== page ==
45 Journaling Prompts to Help Heal Your Inner Child and Unleash Joy

45 Journaling Prompts to Help Heal Your Inner Child and Unleash Joy

Inner child journaling prompts are an excellent way to spark deep thought about parts of yourself that you may have packed away a long time ago and forgotten about.

Getting back in touch with our inner child is an important element of shadow work, or unlocking aspects of ourselves that may lie in the shadows. While this may sound negative, it's actually the opposite—shadow work is an exercise in self-reflection can actually help heal us and bring more joy to our lives.

Whether you want to heal old wounds that your inner child is still processing or get back in touch with the joyful, untethered parts of yourself, these 45 inner child-focused journaling prompts will be an excellent companion on your shadow journaling journey.  

1. Who did you look up to as a child?

2. Describe a time in your childhood when you hurt someone's feelings. What happened?

3. What was your earliest childhood memory? 

4. If you could write a letter to your younger self, what would you say?

5. What was the most difficult part of your childhood?

6. Describe a time in your childhood when you felt light and care-free

7. What was your favorite toy or activity as a kid?

8. What does the word "childlike" mean to you?

9. What was something that scared you as a kid?

10. Describe your childhood in one sentence 

11. Who was your best friend when you were a kid?

12. Name something form your childhood that you're grateful for.

13. Who was your favorite teacher in school? What did you like about them?

14. Describe a time when you felt unsafe when you were a kid.

15. What was your favorite subject in school?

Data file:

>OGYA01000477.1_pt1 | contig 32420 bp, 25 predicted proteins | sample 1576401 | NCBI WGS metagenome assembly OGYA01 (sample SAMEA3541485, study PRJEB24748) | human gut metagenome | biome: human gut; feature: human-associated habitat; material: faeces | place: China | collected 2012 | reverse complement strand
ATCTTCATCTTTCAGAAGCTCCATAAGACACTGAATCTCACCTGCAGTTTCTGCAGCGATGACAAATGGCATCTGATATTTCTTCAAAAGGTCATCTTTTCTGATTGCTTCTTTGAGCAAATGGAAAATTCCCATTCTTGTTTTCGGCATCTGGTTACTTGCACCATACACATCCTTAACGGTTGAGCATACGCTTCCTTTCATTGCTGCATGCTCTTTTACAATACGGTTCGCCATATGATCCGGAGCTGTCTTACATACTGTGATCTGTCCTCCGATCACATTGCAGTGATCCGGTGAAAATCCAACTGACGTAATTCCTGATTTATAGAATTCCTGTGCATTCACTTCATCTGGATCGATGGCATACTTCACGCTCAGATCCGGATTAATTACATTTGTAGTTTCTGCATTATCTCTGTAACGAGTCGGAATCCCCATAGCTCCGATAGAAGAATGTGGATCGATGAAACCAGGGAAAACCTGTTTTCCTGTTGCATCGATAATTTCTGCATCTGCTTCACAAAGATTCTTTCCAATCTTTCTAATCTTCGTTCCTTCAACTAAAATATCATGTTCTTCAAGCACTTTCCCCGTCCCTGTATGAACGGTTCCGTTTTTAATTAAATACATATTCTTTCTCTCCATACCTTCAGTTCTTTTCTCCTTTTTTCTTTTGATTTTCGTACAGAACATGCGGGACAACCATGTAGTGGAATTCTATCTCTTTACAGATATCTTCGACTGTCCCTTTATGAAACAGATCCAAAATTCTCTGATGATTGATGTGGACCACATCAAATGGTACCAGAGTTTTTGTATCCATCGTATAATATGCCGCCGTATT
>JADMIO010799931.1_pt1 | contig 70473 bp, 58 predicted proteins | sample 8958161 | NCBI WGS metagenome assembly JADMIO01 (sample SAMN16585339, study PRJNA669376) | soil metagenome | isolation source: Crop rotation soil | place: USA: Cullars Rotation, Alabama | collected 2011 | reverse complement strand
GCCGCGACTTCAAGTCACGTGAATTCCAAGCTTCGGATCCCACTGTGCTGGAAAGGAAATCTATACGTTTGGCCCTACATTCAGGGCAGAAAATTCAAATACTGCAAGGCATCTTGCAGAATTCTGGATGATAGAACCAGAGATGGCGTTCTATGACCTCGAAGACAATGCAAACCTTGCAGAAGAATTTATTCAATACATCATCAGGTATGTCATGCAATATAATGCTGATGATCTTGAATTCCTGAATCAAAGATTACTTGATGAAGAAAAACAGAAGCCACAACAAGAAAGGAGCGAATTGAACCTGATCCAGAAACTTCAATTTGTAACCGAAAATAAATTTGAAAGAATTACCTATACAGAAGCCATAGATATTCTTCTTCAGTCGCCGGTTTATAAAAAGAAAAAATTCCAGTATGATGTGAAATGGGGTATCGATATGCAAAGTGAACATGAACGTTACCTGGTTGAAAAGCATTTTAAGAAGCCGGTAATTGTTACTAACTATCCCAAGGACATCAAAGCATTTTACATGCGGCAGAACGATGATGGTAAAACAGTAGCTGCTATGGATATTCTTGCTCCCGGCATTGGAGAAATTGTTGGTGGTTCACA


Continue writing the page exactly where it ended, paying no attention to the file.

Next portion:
16. Do you have siblings? Were you close with them growing up?

17. When you were a kid, what did you daydream about?

18. Are you close with your parents?

19. Did you feel connected to your home growing up? Why or why not?

20. Describe your childhood bedroom



21. Who did you feel close with as a child other than your parents and siblings? 

22. As a kid, what did you imagine being when you grew up?

23. As a child, what did you worry about?

24. What was something you were insecure about as a child? How does it influence your life now?

25. Describe a time when you felt misunderstood as a kid.

26. What role did you play in your family?

27. When you got good grades, were you rewarded for them? Were you ever punished for bad grades?

28. If you have a child yourself (or think you will someday), what will you do differently from your parents?

29. Name one really positive thing about the way you were parented.

30. What's an affirmation you could have used as a child? 

31. What memory makes you smile every time you think about it? 

32. Who did you consider a mentor growing up?

33. If you could change one thing about your childhood, what would you change?

34. Do you find it easy or difficult to access memories from your childhood?

35. What was your favorite movie or TV show as a kid and what did you love about it?

36. What was your favorite book as a kid?

37. Is there anything stopping you from moving forward from some aspect of your childhood?

38. What negative emotions come up for you when you think about your childhood?

39. What was your "safe space" as a kid?

40. What was your dream job when you were a kid?

41. What can you do now that can honor the needs of your inner child?

42. When you feel ashamed, how do you react? 

43. Are you good at prioritizing yourself?

44. How do you feel when you spend time with kids now?

45. What makes you feel jealous? Do you have any idea where that envy comes from? 

Why is getting back in touch with your inner child so powerful?

Shadow work questions like these are a great way to access your inner child, because writing through certain memories, experiences, or emotions can help you understand current and past experiences better. This will help you process them, heal, and even reconnect with some of the joy you felt as a child — for example, writing through something you really enjoyed doing as a kid could help you change or careers, or at the very least find spare time to access the playfulness and joy that came from those activities. 

Can calling on your inner child be difficult and even painful? Absolutely. But that's where the really powerful, life-altering work happens — so give it a try. And remember, if you're ever working through really difficult memories or emotions, it can help to talk to a mental health professional. 

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1 comment

Until l come in contact with the concept of inner child, l did not known that l carried a wounded inner
Silk + Sonder replied:
So glad you liked it!


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